The curse of the brutally murdered girl lying in wait under your bed to brutally kill you while you sleep if you do not forward the email to at least 10 people has claimed 0 lives. However, can the curse of an Egyptian pharaoh be true? The Tutankhamun's curse has been said to have claimed 20 lives, while a more recent pharaoh curse, the curse of Neb-Senu, emerged to only inconvenience museum curators as an Egyptian statue slowly spins on the spot by itself.
A 10-inch tall, 4,000-year-old Egyptian statuette baffled the Manchester Museum staff as they constantly find it facing the back of the glass display cabinet despite them always rearranging it to its original angle.
The relic was made by Neb-Senu around 1800B.C as an offering to Osiris, the god of the dead, and donated to the museum in 1933 where it remained immobile until now.
Over a span of a few days, the statuette which is displayed facing out into the museum would gradually rotate to face the rear of its display case, and it has to be manually turned around by hand again only to be found with its back turned toward the museum a few days later. And the whole vicious cycle repeats itself.
The Neb-Senu statuette’s slow rotation has been captured on film by a time-lapse camera, and it distinctively shows that it spins by itself.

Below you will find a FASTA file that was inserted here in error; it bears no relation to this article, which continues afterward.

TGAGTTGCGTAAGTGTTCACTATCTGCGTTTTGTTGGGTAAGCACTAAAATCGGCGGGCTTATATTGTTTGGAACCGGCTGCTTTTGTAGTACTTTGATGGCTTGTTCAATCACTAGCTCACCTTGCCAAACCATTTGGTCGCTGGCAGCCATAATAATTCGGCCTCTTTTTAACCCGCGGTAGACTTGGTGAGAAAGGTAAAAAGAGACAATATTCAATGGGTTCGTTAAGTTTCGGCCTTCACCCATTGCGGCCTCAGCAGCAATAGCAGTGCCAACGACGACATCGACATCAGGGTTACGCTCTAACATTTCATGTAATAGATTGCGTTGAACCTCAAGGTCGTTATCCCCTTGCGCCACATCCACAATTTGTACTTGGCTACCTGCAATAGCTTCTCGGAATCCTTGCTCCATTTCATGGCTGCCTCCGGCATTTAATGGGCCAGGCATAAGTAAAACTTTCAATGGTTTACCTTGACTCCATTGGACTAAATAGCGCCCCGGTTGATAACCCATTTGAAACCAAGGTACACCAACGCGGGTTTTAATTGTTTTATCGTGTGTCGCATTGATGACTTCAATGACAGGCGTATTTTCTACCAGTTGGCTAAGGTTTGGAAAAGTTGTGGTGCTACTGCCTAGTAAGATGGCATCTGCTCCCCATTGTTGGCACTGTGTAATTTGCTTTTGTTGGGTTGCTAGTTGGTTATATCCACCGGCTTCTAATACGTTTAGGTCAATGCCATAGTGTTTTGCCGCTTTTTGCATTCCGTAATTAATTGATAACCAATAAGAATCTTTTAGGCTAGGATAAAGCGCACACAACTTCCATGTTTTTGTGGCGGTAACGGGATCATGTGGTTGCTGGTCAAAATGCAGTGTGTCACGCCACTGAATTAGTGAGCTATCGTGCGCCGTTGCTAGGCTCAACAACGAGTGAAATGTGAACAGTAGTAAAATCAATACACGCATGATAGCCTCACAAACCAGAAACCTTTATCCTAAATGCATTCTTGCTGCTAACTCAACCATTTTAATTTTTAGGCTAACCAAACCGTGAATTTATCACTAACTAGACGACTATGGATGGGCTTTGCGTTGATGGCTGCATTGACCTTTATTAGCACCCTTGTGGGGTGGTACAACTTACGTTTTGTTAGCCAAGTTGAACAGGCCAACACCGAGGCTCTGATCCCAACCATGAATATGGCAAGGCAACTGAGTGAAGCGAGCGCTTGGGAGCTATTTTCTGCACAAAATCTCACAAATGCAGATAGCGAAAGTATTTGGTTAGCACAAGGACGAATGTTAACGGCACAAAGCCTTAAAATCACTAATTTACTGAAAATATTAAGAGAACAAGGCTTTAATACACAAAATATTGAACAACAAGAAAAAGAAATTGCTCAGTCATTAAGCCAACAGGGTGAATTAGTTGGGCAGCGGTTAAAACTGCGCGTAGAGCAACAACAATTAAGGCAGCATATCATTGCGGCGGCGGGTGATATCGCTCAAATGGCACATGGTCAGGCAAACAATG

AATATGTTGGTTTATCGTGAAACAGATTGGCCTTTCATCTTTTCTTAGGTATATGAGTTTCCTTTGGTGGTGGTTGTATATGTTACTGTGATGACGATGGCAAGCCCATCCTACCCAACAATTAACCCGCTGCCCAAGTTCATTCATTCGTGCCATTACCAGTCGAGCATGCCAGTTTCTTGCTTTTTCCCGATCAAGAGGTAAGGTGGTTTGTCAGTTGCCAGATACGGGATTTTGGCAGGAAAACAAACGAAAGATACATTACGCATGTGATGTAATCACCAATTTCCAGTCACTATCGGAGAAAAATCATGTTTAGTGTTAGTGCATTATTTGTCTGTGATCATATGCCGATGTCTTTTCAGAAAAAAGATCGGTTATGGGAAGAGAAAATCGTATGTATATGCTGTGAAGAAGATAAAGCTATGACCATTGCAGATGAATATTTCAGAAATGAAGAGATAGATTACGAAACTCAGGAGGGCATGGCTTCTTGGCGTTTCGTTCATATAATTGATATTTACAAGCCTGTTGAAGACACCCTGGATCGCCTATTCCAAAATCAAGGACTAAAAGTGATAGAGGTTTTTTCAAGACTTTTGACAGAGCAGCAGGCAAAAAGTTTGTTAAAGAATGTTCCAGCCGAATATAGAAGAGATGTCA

Museum Curator, Campbell Price, 29 believes that this is a supernatural phenomenon.
“I noticed one day that it had turned around. I thought it was strange because it is in a case and I am the only one who has a key. I put it back, but then the next day it had moved again,” Price said.
“In Ancient Egypt they believed that if the mummy is destroyed then the statuette can act as an alternative vessel for the spirit,” Price explained. “Maybe that is what is causing the movement.”
TV physicist Professor Brian Cox however has a more scientific theory for the unusual occurrence. Since the statuette only spins during the day and remains motionless throughout the night, Cox reckons that the vibrations caused by footsteps of passing visitors makes the relic rotate in its glass shelf.
“Brian thinks it’s “differential friction” where two surfaces, the stone of the statuette and glass shelf it is on, cause a subtle vibration which is making the statuette turn,” Price remarked. “But it has been on those surfaces since we have had it and it has never moved before.”
“And why would it go around in a perfect circle? It would be great if someone could solve the mystery.”
Perhaps the statuette prefers to face the back so that it does not have to deal with looking at people’s ugly faces peering in at it. As long as it is not hopping off its glass case and going on a murdering streak à la Chucky, everything is fine and dandy. No harm no foul.
Check out the time-lapse video below to watch the statuette turn on its own.